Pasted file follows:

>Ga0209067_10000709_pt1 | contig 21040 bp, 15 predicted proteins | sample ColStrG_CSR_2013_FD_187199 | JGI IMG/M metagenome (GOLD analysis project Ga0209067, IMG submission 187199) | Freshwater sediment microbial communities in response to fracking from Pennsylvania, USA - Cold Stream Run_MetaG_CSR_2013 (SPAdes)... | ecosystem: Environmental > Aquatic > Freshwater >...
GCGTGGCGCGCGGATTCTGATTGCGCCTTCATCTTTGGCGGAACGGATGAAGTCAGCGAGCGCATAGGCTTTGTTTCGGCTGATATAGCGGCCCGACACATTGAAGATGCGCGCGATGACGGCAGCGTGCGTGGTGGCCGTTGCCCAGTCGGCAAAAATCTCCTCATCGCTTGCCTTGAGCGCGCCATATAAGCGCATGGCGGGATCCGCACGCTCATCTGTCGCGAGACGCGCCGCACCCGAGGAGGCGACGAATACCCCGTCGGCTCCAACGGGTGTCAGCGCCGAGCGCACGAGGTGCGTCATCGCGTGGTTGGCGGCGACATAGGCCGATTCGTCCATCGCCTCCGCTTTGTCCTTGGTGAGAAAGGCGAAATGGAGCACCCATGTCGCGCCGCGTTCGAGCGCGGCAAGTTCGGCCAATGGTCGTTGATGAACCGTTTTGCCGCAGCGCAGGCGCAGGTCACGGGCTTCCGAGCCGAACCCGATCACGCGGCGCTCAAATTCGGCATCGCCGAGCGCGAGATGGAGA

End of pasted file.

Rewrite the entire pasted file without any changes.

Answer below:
>Ga0209067_10000709_pt1 | contig 21040 bp, 15 predicted proteins | sample ColStrG_CSR_2013_FD_187199 | JGI IMG/M metagenome (GOLD analysis project Ga0209067, IMG submission 187199) | Freshwater sediment microbial communities in response to fracking from Pennsylvania, USA - Cold Stream Run_MetaG_CSR_2013 (SPAdes)... | ecosystem: Environmental > Aquatic > Freshwater >...
GCGTGGCGCGCGGATTCTGATTGCGCCTTCATCTTTGGCGGAACGGATGAAGTCAGCGAGCGCATAGGCTTTGTTTCGGCTGATATAGCGGCCCGACACATTGAAGATGCGCGCGATGACGGCAGCGTGCGTGGTGGCCGTTGCCCAGTCGGCAAAAATCTCCTCATCGCTTGCCTTGAGCGCGCCATATAAGCGCATGGCGGGATCCGCACGCTCATCTGTCGCGAGACGCGCCGCACCCGAGGAGGCGACGAATACCCCGTCGGCTCCAACGGGTGTCAGCGCCGAGCGCACGAGGTGCGTCATCGCGTGGTTGGCGGCGACATAGGCCGATTCGTCCATCGCCTCCGCTTTGTCCTTGGTGAGAAAGGCGAAATGGAGCACCCATGTCGCGCCGCGTTCGAGCGCGGCAAGTTCGGCCAATGGTCGTTGATGAACCGTTTTGCCGCAGCGCAGGCGCAGGTCACGGGCTTCCGAGCCGAACCCGATCACGCGGCGCTCAAATTCGGCATCGCCGAGCGCGAGATGGAGA